She added that although the extension to file additional evidence was going to have an impact on the roadmap of court, the respondents who were the majority opted to ignore the fact that those provisions were enacted and the constitution amended.

But to Kisakye, whereas the law says that the matter should be determined within 45 days from the date of filing, this requirement didn’t impose on the Supreme Court the duty to ignore the unconstitutional and unlawful acts as declared by the High Court to the detriment of Kyagulanyi.

“The restrictions on the movements of the applicant as pleaded in his affidavit and as confirmed by High Court more than constituted the special circumstances which were envisaged under rule 17 of the Presidential Election Rules,” she said. Kisakye added the rest of the Justices should have allowed the applicant to file additional evidence which was ready on the morning of February 15, 2021, when the deadline was on February 14th 2021.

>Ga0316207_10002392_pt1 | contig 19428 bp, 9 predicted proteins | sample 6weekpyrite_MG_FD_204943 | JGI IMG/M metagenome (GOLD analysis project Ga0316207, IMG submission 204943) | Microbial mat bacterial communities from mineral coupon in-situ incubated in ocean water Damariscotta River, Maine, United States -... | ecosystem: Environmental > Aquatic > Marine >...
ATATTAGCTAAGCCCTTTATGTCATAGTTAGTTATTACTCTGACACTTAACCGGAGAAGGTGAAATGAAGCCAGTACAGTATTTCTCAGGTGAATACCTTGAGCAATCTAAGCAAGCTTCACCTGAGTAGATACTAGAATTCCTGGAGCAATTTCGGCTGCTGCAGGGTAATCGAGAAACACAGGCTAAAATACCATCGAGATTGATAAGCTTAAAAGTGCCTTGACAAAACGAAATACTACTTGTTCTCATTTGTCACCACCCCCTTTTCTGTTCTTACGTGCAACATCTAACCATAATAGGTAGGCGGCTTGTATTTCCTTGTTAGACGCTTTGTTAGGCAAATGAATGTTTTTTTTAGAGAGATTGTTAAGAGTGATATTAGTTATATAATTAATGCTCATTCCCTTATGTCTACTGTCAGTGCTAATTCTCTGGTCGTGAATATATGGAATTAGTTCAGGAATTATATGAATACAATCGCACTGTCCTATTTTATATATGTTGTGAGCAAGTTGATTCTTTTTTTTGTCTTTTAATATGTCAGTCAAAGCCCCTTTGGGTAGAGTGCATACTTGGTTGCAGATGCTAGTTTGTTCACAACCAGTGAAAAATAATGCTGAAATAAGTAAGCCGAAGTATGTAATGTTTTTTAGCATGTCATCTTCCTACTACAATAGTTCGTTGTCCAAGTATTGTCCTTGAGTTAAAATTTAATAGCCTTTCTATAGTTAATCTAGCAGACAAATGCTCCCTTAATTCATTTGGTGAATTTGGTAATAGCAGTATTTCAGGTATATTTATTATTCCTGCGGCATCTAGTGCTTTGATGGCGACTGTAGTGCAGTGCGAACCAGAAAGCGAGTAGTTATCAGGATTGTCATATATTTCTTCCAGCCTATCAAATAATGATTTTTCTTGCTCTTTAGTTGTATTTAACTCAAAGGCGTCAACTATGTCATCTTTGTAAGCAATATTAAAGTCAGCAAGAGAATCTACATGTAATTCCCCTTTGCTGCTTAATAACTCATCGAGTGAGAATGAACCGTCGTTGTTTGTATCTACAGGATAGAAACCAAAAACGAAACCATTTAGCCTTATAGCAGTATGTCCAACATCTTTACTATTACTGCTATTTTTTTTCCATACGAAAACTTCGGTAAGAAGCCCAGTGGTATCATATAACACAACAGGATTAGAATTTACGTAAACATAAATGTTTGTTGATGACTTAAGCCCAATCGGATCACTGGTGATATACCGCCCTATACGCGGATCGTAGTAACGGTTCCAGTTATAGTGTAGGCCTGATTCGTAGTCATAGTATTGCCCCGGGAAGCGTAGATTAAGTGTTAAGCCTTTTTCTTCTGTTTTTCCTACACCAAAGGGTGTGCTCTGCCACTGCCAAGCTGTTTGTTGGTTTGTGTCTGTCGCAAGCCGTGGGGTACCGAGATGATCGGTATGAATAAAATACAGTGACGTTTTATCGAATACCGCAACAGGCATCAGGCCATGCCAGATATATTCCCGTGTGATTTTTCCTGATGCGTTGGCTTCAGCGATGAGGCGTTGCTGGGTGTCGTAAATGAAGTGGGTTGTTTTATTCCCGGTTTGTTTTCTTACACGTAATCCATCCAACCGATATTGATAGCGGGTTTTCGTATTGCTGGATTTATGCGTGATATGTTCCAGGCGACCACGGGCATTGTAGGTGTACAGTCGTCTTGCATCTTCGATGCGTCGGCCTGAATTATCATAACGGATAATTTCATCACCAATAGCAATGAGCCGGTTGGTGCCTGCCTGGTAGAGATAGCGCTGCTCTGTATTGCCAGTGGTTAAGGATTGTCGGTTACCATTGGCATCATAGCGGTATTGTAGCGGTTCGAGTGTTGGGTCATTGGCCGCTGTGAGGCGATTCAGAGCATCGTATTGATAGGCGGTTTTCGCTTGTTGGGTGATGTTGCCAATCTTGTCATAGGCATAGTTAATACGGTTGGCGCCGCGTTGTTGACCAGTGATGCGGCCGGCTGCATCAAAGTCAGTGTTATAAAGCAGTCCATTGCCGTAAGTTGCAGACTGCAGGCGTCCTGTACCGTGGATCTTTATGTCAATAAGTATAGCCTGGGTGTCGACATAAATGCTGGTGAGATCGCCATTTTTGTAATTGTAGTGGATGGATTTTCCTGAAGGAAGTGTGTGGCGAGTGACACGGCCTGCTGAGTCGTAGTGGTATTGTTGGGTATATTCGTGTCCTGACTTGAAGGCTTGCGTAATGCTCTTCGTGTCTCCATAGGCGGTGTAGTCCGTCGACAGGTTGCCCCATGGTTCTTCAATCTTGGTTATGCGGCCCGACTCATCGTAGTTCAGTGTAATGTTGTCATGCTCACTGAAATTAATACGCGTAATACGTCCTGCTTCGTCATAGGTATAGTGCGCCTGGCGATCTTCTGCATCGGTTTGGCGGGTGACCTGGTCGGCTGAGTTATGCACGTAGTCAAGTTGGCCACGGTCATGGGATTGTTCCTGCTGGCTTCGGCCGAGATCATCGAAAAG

Court heard that the fact that the evidence was ready by February 14 and the country is under curfew, coupled with the siege of NUP offices, the shutdown of the internet for five days and Kyagulanyi’s house arrest, it was impossible that the time was sufficient for him to do all that was required.

She added that there is a principle that the mistake made by the lawyers should not be blamed on his client like the majority of the Justices did yet Kyagulanyi had already lost ten of the fifteen days.

 
 

“The applicant’s counsel was not able to deliver all the evidence in the time prescribed for a variety of reasons some of which were submitted on by counsel Sseggona. By the majority attributing the mistakes of counsel to the client, the court was reversing its decisions without giving reasons,” said Kisakye.